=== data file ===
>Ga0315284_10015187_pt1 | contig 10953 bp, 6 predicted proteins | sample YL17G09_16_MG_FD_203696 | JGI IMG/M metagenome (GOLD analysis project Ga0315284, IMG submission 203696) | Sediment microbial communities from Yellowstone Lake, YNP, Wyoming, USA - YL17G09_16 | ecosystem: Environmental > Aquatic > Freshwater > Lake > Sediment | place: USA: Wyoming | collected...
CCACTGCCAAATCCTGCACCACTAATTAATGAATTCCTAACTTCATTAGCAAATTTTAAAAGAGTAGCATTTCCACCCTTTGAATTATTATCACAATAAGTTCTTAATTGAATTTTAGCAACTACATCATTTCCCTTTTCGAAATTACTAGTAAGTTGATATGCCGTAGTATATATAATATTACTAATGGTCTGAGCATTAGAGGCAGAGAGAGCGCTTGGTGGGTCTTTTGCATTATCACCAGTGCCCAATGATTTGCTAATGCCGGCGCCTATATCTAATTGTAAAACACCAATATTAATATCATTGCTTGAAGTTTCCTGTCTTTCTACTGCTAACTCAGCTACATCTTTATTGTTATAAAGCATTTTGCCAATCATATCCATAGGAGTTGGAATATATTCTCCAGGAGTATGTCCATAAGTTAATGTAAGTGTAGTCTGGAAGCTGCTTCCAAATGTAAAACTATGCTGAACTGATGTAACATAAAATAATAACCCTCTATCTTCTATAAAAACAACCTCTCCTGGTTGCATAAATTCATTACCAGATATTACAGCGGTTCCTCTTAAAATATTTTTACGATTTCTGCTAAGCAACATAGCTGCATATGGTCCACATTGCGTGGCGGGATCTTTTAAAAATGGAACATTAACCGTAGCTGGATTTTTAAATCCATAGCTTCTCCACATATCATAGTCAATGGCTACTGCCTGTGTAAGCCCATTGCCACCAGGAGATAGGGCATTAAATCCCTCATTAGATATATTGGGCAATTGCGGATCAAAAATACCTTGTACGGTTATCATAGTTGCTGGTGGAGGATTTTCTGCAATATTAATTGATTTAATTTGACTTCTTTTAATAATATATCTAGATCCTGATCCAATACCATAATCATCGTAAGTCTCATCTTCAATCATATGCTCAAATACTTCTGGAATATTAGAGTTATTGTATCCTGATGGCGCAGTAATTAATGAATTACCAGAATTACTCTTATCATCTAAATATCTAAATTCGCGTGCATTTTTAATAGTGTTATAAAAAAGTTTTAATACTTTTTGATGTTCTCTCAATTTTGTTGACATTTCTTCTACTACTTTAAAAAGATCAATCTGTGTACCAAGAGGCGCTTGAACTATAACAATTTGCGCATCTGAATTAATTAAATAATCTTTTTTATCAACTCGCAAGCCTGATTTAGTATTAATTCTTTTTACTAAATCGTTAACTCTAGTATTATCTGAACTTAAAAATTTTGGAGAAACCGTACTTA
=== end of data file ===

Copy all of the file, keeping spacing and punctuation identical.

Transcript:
>Ga0315284_10015187_pt1 | contig 10953 bp, 6 predicted proteins | sample YL17G09_16_MG_FD_203696 | JGI IMG/M metagenome (GOLD analysis project Ga0315284, IMG submission 203696) | Sediment microbial communities from Yellowstone Lake, YNP, Wyoming, USA - YL17G09_16 | ecosystem: Environmental > Aquatic > Freshwater > Lake > Sediment | place: USA: Wyoming | collected...
CCACTGCCAAATCCTGCACCACTAATTAATGAATTCCTAACTTCATTAGCAAATTTTAAAAGAGTAGCATTTCCACCCTTTGAATTATTATCACAATAAGTTCTTAATTGAATTTTAGCAACTACATCATTTCCCTTTTCGAAATTACTAGTAAGTTGATATGCCGTAGTATATATAATATTACTAATGGTCTGAGCATTAGAGGCAGAGAGAGCGCTTGGTGGGTCTTTTGCATTATCACCAGTGCCCAATGATTTGCTAATGCCGGCGCCTATATCTAATTGTAAAACACCAATATTAATATCATTGCTTGAAGTTTCCTGTCTTTCTACTGCTAACTCAGCTACATCTTTATTGTTATAAAGCATTTTGCCAATCATATCCATAGGAGTTGGAATATATTCTCCAGGAGTATGTCCATAAGTTAATGTAAGTGTAGTCTGGAAGCTGCTTCCAAATGTAAAACTATGCTGAACTGATGTAACATAAAATAATAACCCTCTATCTTCTATAAAAACAACCTCTCCTGGTTGCATAAATTCATTACCAGATATTACAGCGGTTCCTCTTAAAATATTTTTACGATTTCTGCTAAGCAACATAGCTGCATATGGTCCACATTGCGTGGCGGGATCTTTTAAAAATGGAACATTAACCGTAGCTGGATTTTTAAATCCATAGCTTCTCCACATATCATAGTCAATGGCTACTGCCTGTGTAAGCCCATTGCCACCAGGAGATAGGGCATTAAATCCCTCATTAGATATATTGGGCAATTGCGGATCAAAAATACCTTGTACGGTTATCATAGTTGCTGGTGGAGGATTTTCTGCAATATTAATTGATTTAATTTGACTTCTTTTAATAATATATCTAGATCCTGATCCAATACCATAATCATCGTAAGTCTCATCTTCAATCATATGCTCAAATACTTCTGGAATATTAGAGTTATTGTATCCTGATGGCGCAGTAATTAATGAATTACCAGAATTACTCTTATCATCTAAATATCTAAATTCGCGTGCATTTTTAATAGTGTTATAAAAAAGTTTTAATACTTTTTGATGTTCTCTCAATTTTGTTGACATTTCTTCTACTACTTTAAAAAGATCAATCTGTGTACCAAGAGGCGCTTGAACTATAACAATTTGCGCATCTGAATTAATTAAATAATCTTTTTTATCAACTCGCAAGCCTGATTTAGTATTAATTCTTTTTACTAAATCGTTAACTCTAGTATTATCTGAACTTAAAAATTTTGGAGAAACCGTACTTA